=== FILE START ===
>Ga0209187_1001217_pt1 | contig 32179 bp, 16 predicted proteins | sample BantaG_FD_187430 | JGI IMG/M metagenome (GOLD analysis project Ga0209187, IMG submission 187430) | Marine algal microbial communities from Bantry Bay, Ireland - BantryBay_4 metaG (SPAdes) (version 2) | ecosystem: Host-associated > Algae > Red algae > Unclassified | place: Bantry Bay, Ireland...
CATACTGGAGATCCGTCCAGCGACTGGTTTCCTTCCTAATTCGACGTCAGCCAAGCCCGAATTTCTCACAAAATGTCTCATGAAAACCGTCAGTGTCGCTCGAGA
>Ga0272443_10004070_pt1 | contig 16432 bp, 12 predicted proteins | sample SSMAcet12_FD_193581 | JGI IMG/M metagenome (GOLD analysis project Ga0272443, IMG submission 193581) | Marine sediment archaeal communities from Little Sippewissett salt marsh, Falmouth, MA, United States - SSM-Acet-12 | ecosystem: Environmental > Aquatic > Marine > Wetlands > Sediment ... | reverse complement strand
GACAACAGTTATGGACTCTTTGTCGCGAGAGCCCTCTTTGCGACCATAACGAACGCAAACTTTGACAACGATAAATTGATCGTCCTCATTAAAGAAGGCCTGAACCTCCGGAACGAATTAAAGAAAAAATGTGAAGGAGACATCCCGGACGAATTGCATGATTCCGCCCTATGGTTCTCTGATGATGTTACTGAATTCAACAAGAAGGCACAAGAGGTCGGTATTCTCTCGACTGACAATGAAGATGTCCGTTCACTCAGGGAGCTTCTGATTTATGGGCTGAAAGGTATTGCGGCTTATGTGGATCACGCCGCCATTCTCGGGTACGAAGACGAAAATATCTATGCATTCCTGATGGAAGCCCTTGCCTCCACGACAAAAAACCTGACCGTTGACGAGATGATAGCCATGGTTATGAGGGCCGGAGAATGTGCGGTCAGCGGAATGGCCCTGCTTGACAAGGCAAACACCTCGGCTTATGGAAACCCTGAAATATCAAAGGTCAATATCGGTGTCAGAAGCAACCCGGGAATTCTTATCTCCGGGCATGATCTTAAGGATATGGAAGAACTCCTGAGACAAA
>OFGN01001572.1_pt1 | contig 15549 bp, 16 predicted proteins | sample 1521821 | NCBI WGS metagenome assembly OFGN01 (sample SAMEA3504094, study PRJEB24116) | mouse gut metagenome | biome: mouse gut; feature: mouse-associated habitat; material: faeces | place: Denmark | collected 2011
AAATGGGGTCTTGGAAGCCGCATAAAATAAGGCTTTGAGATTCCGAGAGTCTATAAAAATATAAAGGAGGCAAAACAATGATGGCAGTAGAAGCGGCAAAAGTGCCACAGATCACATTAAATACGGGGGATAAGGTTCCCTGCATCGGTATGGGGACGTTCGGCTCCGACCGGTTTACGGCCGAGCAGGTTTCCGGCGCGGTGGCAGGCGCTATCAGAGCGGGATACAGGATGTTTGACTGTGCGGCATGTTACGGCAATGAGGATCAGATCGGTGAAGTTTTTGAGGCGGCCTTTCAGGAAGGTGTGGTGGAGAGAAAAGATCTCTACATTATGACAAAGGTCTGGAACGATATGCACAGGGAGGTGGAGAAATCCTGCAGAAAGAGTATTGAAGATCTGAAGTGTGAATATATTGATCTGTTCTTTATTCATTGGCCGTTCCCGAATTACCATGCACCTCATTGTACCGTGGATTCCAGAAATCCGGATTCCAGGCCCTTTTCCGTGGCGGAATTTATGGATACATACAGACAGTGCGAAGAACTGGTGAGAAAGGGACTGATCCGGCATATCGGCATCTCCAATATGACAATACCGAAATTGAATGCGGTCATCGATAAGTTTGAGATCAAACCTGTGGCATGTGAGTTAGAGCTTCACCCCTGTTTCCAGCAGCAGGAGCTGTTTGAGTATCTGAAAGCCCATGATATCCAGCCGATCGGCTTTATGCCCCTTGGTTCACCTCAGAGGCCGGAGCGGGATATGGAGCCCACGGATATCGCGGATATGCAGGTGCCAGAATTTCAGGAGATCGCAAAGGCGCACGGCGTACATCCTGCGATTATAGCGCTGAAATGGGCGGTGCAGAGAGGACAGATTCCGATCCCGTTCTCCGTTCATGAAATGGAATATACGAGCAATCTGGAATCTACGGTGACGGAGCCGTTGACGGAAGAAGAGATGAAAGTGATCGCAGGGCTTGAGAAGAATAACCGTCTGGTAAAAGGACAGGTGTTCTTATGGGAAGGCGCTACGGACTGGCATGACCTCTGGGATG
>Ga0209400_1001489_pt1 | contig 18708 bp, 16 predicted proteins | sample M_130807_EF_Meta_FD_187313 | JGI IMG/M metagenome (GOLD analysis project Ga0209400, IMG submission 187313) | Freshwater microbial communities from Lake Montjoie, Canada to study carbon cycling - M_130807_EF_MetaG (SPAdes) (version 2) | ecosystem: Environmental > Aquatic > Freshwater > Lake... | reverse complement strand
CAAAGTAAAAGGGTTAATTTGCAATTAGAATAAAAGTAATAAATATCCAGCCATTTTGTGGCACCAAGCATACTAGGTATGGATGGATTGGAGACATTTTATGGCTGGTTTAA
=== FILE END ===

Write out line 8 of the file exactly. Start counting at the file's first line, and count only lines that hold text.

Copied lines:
CAAAGTAAAAGGGTTAATTTGCAATTAGAATAAAAGTAATAAATATCCAGCCATTTTGTGGCACCAAGCATACTAGGTATGGATGGATTGGAGACATTTTATGGCTGGTTTAA